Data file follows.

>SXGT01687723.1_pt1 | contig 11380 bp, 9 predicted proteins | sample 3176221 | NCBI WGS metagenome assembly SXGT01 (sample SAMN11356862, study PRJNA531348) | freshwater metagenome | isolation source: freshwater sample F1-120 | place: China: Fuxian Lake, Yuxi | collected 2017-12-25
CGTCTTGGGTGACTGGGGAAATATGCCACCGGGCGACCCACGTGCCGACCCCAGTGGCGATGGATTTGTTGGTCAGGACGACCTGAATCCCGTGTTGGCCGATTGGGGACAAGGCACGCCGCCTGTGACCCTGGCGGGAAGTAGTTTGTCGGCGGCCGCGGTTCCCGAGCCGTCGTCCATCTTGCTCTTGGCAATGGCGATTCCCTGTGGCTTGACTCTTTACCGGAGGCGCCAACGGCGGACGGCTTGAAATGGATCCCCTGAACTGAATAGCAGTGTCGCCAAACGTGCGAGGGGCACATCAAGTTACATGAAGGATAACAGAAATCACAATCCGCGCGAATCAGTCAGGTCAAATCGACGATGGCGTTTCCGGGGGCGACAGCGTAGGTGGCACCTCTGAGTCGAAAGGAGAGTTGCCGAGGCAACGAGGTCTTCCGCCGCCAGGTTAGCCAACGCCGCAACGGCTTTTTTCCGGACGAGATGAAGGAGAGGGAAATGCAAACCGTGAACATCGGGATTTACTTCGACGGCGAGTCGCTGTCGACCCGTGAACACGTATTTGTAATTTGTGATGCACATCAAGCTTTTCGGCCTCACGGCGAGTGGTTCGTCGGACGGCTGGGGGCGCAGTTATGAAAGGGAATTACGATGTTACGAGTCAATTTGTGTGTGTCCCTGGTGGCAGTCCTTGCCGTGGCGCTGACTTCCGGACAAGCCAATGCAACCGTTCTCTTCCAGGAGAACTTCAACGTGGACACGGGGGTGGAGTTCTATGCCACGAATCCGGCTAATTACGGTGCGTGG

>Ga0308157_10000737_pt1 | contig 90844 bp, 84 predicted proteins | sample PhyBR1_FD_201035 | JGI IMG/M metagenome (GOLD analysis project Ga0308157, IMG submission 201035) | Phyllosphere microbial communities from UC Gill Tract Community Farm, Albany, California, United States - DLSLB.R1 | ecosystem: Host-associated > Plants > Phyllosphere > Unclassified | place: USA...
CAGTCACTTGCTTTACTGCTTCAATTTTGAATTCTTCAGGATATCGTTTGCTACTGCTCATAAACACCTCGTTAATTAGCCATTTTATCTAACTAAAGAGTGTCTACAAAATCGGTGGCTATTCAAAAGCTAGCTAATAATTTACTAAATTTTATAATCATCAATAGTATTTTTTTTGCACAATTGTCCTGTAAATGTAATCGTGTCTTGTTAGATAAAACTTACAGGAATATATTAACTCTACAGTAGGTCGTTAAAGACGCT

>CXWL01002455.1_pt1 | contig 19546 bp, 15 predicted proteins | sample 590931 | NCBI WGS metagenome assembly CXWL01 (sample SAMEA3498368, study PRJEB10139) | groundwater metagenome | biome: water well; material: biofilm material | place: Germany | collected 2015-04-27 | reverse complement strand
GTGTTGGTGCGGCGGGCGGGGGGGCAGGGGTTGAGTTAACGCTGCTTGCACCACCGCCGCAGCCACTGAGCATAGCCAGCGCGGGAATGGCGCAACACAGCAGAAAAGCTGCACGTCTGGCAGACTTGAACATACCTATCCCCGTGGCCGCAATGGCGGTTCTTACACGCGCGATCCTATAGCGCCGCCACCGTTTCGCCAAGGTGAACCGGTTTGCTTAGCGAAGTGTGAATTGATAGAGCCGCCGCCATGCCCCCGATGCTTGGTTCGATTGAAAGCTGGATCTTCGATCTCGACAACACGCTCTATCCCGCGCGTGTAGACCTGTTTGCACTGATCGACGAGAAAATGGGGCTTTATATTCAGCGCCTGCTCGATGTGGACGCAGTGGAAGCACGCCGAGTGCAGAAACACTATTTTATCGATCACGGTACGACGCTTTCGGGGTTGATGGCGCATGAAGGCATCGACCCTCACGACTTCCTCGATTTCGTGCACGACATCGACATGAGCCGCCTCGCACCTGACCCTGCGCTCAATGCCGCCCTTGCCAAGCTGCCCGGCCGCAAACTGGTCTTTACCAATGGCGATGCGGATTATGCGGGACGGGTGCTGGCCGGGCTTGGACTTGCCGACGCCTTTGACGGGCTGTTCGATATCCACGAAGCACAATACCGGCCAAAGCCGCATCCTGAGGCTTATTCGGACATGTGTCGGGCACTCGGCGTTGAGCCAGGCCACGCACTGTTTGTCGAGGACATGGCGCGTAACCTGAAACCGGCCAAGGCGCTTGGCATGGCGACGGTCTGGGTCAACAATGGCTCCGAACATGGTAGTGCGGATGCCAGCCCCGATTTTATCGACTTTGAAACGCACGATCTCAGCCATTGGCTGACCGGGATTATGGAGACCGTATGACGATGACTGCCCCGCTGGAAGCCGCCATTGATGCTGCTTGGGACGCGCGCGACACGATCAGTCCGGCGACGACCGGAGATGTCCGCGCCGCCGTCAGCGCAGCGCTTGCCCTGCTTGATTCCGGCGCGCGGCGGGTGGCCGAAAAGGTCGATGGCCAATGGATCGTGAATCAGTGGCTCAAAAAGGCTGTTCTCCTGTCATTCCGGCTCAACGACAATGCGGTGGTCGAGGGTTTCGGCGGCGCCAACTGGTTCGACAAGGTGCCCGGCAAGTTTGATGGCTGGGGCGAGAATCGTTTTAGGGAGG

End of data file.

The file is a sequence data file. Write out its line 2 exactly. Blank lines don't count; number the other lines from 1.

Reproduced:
CGTCTTGGGTGACTGGGGAAATATGCCACCGGGCGACCCACGTGCCGACCCCAGTGGCGATGGATTTGTTGGTCAGGACGACCTGAATCCCGTGTTGGCCGATTGGGGACAAGGCACGCCGCCTGTGACCCTGGCGGGAAGTAGTTTGTCGGCGGCCGCGGTTCCCGAGCCGTCGTCCATCTTGCTCTTGGCAATGGCGATTCCCTGTGGCTTGACTCTTTACCGGAGGCGCCAACGGCGGACGGCTTGAAATGGATCCCCTGAACTGAATAGCAGTGTCGCCAAACGTGCGAGGGGCACATCAAGTTACATGAAGGATAACAGAAATCACAATCCGCGCGAATCAGTCAGGTCAAATCGACGATGGCGTTTCCGGGGGCGACAGCGTAGGTGGCACCTCTGAGTCGAAAGGAGAGTTGCCGAGGCAACGAGGTCTTCCGCCGCCAGGTTAGCCAACGCCGCAACGGCTTTTTTCCGGACGAGATGAAGGAGAGGGAAATGCAAACCGTGAACATCGGGATTTACTTCGACGGCGAGTCGCTGTCGACCCGTGAACACGTATTTGTAATTTGTGATGCACATCAAGCTTTTCGGCCTCACGGCGAGTGGTTCGTCGGACGGCTGGGGGCGCAGTTATGAAAGGGAATTACGATGTTACGAGTCAATTTGTGTGTGTCCCTGGTGGCAGTCCTTGCCGTGGCGCTGACTTCCGGACAAGCCAATGCAACCGTTCTCTTCCAGGAGAACTTCAACGTGGACACGGGGGTGGAGTTCTATGCCACGAATCCGGCTAATTACGGTGCGTGG